¶ 51. Additionally, the trial court erred in granting Gulf Guaranty's motion for judgment notwithstanding the verdict as to punitive damages. Though the preexisting condition exclusion constituted an arguable basis for Gulf Guaranty's denial of Stewart's claim, the evidence at trial demonstrated a breach of the implied covenant of good faith and fair dealing which the jury may well have concluded reached the level of an independent tort. The jury had before it evidence from which it could reasonably conclude that Gulf Guaranty's conduct was grossly negligent. The trial court's judgment granting Gulf Guaranty's motion for JNOV as to punitive damages is reversed, and the original judgment on the jury's award of punitive damages in the amount of $500,000 is reinstated.
¶ 52. The judgment entered on the jury's award of contractual damages in the amount of $3,500 is affirmed.
¶ 53. AFFIRMED IN PART; REVERSED AND RENDERED IN PART.
¶ 54. I disagree with the majority's restoring the $500,000.00 damage award for emotional distress and the majority's conclusion that punitive damages are warranted. Therefore, I respectfully dissent. This case should be remanded for a new trial on emotional distress damages and the trial court's order granting Gulf Guaranty a judgment notwithstanding the verdict as to punitive damages should be affirmed.
¶ 55. The majority's holding transforms the express language of the trial court's order granting a remittitur from that of the standard we employ when examining excessive jury verdicts into that of an order granting a partial j.n.o.v. The trial court's order reads in relevant part as follows:
(2) That at the trial on the merits, the jury returned a verdict of five hundred thousand dollars ($500,000.00) for emotional distress; that said portion of the jury's verdict was not supported by the evidence, was shocking to the conscious [sic], and was so excessive as to evidence bias, prejudice, or passion; that a remittitur of four hundred fifty thousand dollars ($450,000.00) should be granted; and that the remaining fifty thousand dollars ($50,000.00) in damages for emotional distress should be awarded.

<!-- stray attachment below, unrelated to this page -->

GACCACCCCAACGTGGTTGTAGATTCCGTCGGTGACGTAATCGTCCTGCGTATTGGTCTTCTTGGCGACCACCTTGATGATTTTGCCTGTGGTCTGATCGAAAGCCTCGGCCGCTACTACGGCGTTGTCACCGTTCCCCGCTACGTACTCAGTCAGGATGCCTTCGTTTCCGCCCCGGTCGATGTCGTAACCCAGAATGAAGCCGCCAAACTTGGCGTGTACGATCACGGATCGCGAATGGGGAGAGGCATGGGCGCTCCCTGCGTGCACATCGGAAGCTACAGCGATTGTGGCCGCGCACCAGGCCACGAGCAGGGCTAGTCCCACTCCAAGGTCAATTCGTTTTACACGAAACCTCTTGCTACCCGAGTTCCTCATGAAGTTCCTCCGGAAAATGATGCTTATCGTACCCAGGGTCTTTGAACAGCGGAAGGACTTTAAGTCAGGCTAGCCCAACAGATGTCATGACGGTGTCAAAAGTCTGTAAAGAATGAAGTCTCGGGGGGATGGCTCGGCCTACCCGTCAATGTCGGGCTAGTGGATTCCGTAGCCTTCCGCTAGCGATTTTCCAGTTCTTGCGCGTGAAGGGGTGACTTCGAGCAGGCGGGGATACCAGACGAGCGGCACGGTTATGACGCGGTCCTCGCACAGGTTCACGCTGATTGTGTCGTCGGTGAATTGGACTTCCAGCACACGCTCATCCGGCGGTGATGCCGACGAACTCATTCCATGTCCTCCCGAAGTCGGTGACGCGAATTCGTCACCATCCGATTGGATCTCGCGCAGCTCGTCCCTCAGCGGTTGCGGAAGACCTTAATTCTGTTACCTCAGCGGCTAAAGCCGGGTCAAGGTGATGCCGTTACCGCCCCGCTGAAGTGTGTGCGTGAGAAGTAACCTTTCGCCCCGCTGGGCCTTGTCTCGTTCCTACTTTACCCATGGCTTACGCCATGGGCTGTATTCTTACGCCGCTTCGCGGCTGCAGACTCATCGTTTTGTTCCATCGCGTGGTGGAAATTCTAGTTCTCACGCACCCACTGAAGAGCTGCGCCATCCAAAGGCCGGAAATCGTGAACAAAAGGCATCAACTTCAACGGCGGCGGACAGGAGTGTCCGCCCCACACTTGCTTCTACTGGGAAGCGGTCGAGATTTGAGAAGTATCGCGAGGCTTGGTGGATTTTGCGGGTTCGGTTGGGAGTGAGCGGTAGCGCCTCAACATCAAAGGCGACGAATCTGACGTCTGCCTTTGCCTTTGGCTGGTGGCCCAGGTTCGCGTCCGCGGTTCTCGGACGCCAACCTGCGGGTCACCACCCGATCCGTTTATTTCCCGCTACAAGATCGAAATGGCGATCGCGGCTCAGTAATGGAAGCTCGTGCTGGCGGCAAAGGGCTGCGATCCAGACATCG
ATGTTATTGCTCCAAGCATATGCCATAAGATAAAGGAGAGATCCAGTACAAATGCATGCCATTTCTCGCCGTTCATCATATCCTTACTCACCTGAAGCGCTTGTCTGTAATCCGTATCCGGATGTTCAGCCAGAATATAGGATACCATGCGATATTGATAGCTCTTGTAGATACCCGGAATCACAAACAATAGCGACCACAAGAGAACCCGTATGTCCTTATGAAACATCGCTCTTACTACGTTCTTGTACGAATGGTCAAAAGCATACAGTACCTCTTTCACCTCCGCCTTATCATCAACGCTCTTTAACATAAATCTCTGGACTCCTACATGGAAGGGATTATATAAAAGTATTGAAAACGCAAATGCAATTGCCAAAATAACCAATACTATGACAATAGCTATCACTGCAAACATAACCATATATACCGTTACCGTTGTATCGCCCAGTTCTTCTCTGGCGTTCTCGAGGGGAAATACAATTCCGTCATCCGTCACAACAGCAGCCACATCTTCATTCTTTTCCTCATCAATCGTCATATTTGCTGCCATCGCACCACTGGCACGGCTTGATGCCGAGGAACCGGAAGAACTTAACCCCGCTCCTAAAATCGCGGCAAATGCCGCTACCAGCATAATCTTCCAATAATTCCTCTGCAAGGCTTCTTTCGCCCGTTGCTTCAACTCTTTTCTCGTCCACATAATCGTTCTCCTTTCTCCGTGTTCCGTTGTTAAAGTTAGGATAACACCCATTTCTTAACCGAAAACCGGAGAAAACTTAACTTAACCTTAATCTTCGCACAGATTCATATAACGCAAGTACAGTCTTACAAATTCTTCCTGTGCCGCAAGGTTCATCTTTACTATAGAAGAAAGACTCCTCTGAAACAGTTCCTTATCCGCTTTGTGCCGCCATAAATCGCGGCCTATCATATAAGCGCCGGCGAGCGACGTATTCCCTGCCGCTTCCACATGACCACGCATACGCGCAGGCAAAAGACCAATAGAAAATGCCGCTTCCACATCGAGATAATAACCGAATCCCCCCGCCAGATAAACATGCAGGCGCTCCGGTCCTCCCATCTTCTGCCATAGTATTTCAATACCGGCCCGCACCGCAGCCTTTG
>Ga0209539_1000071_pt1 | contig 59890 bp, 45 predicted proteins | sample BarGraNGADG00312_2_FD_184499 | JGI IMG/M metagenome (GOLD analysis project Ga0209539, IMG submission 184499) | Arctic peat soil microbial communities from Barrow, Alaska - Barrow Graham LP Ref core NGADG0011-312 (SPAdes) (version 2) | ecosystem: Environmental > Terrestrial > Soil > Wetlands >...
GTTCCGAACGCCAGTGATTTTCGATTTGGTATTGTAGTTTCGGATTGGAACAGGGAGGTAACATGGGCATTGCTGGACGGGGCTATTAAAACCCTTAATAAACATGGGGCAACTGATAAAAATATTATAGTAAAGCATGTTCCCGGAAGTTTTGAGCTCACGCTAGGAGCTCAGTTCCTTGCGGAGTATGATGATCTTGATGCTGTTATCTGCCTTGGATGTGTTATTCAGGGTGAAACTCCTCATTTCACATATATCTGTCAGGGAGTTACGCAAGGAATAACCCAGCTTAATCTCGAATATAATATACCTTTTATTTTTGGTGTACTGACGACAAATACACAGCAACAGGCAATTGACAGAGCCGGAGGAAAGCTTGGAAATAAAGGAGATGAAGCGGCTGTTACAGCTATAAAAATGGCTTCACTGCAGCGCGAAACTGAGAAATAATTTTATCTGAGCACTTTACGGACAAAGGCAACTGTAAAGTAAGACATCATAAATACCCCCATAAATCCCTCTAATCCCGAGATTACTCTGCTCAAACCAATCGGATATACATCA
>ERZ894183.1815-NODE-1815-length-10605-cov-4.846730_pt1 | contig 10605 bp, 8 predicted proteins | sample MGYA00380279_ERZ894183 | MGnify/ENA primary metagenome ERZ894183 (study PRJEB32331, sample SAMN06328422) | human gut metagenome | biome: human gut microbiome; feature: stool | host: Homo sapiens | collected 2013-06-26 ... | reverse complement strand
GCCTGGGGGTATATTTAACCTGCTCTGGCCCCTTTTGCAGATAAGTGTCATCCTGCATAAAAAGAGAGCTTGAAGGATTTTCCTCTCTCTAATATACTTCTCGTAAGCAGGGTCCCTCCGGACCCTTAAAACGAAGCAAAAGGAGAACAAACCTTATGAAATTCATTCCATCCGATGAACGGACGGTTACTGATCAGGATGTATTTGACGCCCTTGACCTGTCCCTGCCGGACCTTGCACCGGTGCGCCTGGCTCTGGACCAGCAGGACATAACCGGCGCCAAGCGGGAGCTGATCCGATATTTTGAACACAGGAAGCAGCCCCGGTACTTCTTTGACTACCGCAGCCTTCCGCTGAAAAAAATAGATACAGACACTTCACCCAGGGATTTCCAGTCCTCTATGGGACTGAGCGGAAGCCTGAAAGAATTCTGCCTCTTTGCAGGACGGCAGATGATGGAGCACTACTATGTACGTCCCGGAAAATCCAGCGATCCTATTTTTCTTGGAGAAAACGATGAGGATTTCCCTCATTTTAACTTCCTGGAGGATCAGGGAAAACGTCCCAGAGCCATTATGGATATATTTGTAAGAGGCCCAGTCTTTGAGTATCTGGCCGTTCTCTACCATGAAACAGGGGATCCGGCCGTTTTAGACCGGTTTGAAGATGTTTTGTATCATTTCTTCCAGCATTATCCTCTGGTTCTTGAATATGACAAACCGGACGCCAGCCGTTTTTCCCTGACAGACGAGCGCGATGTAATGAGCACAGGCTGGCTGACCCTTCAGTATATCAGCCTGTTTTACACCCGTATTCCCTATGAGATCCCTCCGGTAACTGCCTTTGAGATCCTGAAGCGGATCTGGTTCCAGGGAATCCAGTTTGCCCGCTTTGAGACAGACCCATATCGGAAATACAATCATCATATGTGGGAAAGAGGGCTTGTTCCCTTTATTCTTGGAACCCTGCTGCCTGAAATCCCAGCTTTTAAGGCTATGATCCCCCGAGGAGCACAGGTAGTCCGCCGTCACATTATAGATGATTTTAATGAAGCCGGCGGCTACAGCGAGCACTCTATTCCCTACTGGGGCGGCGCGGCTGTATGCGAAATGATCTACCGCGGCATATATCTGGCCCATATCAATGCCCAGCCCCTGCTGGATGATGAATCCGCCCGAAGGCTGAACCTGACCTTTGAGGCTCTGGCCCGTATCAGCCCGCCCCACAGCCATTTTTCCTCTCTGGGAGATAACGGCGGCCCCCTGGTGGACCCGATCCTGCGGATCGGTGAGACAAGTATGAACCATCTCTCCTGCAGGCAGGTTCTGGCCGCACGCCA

IT IS, THEREFORE, ORDERED AND ADJUDGED ․ that a remittitur of four hundred fifty thousand dollars ($450,000.00) is hereby granted on the damages awarded for emotional distress; that a judgment in the amount of fifty thousand dollars ($50,000.00) as damages for emotional distress should be enrolled ․
(emphasis added). By comparison, our remittitur statute provides:
The supreme court or any other court of record in a case in which money damages were awarded may overrule a motion for new trial or affirm on direct or cross appeal, upon condition of an additur or remittitur, if the court finds that the damages are excessive or inadequate for the reason that the jury or trier of facts was influenced by bias, prejudice, or passion, or that the damages awarded were contrary to the overwhelming weight of credible evidence․
Miss.Code Ann. § 11-1-55 (1991)(emphasis added). Surely the trial court was announcing its intention to grant Gulf Guaranty a remittitur, not a partial j.n.o.v. as the majority holds. More substance exists to this order presently before us than the one in Investors Property Mgmt., Ltd. v. Watkins, Pitts, Hill & Assocs., 511 So.2d 1379 (Miss.1987), as this order specifically states the statutory test for granting a remittitur. It cannot be confused with anything else. This is true even if the trial judge inadvertently did not include in his “final judgment” a reference to granting a new trial on damages if Stewart rejected the remittitur. Here we have a remittitur, so stated the trial judge.